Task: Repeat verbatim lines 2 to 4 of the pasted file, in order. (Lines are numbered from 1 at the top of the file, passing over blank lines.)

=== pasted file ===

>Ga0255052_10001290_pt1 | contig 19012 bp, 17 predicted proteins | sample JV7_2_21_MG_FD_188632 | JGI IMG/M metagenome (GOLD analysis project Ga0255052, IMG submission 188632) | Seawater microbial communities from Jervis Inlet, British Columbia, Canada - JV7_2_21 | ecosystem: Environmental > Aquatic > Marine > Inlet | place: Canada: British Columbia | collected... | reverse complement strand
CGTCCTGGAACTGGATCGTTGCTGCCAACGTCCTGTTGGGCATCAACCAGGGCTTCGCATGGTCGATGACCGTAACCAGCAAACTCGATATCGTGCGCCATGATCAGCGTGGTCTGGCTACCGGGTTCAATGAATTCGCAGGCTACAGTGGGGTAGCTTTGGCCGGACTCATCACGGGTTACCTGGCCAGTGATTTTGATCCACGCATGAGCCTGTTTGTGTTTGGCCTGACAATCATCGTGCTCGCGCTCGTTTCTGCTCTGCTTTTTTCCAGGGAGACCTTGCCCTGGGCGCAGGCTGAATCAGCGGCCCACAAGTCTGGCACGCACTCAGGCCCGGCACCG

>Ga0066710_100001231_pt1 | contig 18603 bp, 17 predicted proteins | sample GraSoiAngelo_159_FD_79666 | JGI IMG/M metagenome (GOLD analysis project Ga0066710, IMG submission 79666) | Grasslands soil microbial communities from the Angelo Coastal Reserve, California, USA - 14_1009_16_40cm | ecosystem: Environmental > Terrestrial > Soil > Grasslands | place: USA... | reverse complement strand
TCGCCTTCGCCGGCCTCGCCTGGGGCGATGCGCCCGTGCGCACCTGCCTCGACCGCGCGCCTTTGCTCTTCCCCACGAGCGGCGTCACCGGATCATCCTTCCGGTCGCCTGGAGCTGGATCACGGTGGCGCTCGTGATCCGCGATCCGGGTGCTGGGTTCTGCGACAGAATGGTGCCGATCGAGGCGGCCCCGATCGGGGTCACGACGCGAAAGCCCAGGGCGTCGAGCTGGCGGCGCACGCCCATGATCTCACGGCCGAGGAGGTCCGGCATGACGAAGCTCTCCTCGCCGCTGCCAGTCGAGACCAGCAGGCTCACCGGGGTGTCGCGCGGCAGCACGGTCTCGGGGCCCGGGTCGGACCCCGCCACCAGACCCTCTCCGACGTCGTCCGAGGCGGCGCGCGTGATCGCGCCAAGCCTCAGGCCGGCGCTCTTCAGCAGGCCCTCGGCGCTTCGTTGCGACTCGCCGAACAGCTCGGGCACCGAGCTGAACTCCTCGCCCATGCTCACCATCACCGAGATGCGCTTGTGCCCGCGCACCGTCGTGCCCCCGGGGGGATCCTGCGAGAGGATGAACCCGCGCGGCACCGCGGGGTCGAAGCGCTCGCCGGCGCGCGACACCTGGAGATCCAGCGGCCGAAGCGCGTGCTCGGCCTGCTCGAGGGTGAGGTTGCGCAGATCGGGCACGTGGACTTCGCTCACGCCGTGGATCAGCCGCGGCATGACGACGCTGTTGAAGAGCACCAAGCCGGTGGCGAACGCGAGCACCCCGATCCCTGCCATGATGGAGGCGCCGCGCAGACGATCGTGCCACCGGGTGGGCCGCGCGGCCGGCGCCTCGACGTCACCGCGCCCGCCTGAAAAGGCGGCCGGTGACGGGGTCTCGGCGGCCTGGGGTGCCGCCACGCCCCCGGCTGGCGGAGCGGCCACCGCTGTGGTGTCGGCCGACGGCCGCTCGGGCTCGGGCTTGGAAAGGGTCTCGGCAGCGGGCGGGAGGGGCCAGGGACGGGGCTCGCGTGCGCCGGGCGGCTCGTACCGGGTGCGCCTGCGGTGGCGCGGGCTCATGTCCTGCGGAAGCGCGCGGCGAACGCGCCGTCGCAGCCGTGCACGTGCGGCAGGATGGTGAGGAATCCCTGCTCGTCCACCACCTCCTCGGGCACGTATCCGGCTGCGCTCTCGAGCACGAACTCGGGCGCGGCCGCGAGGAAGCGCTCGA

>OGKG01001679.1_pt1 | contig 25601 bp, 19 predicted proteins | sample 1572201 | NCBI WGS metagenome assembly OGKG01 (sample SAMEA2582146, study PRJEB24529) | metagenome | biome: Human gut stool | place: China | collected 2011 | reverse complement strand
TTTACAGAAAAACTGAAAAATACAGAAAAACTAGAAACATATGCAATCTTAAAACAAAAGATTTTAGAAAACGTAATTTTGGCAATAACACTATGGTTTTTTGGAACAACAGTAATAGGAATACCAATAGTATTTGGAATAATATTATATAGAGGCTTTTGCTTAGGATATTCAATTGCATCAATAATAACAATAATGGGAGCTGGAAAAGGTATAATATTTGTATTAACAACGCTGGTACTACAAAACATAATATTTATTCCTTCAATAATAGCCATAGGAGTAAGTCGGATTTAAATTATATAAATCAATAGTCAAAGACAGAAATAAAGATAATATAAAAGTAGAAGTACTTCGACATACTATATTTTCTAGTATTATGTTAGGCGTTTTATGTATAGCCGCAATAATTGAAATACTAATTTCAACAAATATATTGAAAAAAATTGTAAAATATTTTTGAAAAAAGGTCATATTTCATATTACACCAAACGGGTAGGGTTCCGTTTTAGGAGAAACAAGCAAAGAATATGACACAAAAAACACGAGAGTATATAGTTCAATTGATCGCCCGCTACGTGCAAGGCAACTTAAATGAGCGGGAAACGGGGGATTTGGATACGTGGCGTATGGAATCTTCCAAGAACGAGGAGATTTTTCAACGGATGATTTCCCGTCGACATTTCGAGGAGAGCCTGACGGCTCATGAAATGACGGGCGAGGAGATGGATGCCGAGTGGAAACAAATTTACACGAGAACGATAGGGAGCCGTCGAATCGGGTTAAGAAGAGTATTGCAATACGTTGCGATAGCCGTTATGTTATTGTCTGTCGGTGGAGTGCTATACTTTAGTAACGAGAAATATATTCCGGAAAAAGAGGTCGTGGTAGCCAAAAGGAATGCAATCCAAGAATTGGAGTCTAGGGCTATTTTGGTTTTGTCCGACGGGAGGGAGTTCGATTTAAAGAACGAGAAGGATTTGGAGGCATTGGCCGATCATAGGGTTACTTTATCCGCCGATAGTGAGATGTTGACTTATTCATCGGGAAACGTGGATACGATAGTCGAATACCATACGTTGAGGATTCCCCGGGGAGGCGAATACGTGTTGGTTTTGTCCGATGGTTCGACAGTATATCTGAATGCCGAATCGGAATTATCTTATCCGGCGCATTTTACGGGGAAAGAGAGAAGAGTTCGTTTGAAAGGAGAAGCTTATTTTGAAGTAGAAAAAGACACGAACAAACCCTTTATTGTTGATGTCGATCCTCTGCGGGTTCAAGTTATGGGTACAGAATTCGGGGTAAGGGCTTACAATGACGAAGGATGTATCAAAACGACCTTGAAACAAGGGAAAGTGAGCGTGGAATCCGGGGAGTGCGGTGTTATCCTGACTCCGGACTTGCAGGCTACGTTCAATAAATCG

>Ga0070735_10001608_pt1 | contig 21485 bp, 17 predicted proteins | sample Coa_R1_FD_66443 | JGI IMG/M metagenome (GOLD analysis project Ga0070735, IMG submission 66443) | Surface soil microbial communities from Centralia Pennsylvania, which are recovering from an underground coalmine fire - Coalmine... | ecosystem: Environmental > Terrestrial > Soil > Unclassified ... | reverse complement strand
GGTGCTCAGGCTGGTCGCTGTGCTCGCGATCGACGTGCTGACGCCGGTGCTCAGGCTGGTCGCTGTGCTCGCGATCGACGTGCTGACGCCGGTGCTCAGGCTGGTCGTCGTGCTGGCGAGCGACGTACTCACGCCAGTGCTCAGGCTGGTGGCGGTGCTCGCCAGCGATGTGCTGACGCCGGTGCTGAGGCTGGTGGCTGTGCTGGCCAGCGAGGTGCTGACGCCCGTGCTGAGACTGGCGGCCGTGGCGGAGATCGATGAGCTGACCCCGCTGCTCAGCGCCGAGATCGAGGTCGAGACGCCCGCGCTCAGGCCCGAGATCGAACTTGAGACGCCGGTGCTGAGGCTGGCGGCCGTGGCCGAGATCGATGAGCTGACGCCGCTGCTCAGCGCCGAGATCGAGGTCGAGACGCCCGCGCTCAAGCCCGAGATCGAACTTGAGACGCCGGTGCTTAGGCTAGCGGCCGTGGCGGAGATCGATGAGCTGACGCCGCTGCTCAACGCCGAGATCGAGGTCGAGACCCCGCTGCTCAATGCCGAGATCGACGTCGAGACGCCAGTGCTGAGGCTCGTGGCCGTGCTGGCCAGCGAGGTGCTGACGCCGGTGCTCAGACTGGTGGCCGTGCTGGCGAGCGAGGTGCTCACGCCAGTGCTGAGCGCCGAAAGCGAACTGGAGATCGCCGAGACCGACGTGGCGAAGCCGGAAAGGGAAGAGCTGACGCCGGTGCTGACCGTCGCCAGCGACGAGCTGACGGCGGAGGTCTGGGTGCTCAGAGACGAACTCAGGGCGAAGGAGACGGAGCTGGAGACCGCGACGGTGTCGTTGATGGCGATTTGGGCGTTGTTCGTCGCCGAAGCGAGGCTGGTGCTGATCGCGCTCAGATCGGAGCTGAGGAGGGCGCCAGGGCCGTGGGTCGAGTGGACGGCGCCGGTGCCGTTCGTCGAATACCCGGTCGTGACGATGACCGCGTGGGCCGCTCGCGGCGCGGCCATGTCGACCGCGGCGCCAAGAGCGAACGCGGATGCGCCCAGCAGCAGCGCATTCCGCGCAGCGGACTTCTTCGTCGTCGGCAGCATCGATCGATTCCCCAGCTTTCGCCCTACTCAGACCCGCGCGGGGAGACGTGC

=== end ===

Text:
CGTCCTGGAACTGGATCGTTGCTGCCAACGTCCTGTTGGGCATCAACCAGGGCTTCGCATGGTCGATGACCGTAACCAGCAAACTCGATATCGTGCGCCATGATCAGCGTGGTCTGGCTACCGGGTTCAATGAATTCGCAGGCTACAGTGGGGTAGCTTTGGCCGGACTCATCACGGGTTACCTGGCCAGTGATTTTGATCCACGCATGAGCCTGTTTGTGTTTGGCCTGACAATCATCGTGCTCGCGCTCGTTTCTGCTCTGCTTTTTTCCAGGGAGACCTTGCCCTGGGCGCAGGCTGAATCAGCGGCCCACAAGTCTGGCACGCACTCAGGCCCGGCACCG

>Ga0066710_100001231_pt1 | contig 18603 bp, 17 predicted proteins | sample GraSoiAngelo_159_FD_79666 | JGI IMG/M metagenome (GOLD analysis project Ga0066710, IMG submission 79666) | Grasslands soil microbial communities from the Angelo Coastal Reserve, California, USA - 14_1009_16_40cm | ecosystem: Environmental > Terrestrial > Soil > Grasslands | place: USA... | reverse complement strand
TCGCCTTCGCCGGCCTCGCCTGGGGCGATGCGCCCGTGCGCACCTGCCTCGACCGCGCGCCTTTGCTCTTCCCCACGAGCGGCGTCACCGGATCATCCTTCCGGTCGCCTGGAGCTGGATCACGGTGGCGCTCGTGATCCGCGATCCGGGTGCTGGGTTCTGCGACAGAATGGTGCCGATCGAGGCGGCCCCGATCGGGGTCACGACGCGAAAGCCCAGGGCGTCGAGCTGGCGGCGCACGCCCATGATCTCACGGCCGAGGAGGTCCGGCATGACGAAGCTCTCCTCGCCGCTGCCAGTCGAGACCAGCAGGCTCACCGGGGTGTCGCGCGGCAGCACGGTCTCGGGGCCCGGGTCGGACCCCGCCACCAGACCCTCTCCGACGTCGTCCGAGGCGGCGCGCGTGATCGCGCCAAGCCTCAGGCCGGCGCTCTTCAGCAGGCCCTCGGCGCTTCGTTGCGACTCGCCGAACAGCTCGGGCACCGAGCTGAACTCCTCGCCCATGCTCACCATCACCGAGATGCGCTTGTGCCCGCGCACCGTCGTGCCCCCGGGGGGATCCTGCGAGAGGATGAACCCGCGCGGCACCGCGGGGTCGAAGCGCTCGCCGGCGCGCGACACCTGGAGATCCAGCGGCCGAAGCGCGTGCTCGGCCTGCTCGAGGGTGAGGTTGCGCAGATCGGGCACGTGGACTTCGCTCACGCCGTGGATCAGCCGCGGCATGACGACGCTGTTGAAGAGCACCAAGCCGGTGGCGAACGCGAGCACCCCGATCCCTGCCATGATGGAGGCGCCGCGCAGACGATCGTGCCACCGGGTGGGCCGCGCGGCCGGCGCCTCGACGTCACCGCGCCCGCCTGAAAAGGCGGCCGGTGACGGGGTCTCGGCGGCCTGGGGTGCCGCCACGCCCCCGGCTGGCGGAGCGGCCACCGCTGTGGTGTCGGCCGACGGCCGCTCGGGCTCGGGCTTGGAAAGGGTCTCGGCAGCGGGCGGGAGGGGCCAGGGACGGGGCTCGCGTGCGCCGGGCGGCTCGTACCGGGTGCGCCTGCGGTGGCGCGGGCTCATGTCCTGCGGAAGCGCGCGGCGAACGCGCCGTCGCAGCCGTGCACGTGCGGCAGGATGGTGAGGAATCCCTGCTCGTCCACCACCTCCTCGGGCACGTATCCGGCTGCGCTCTCGAGCACGAACTCGGGCGCGGCCGCGAGGAAGCGCTCGA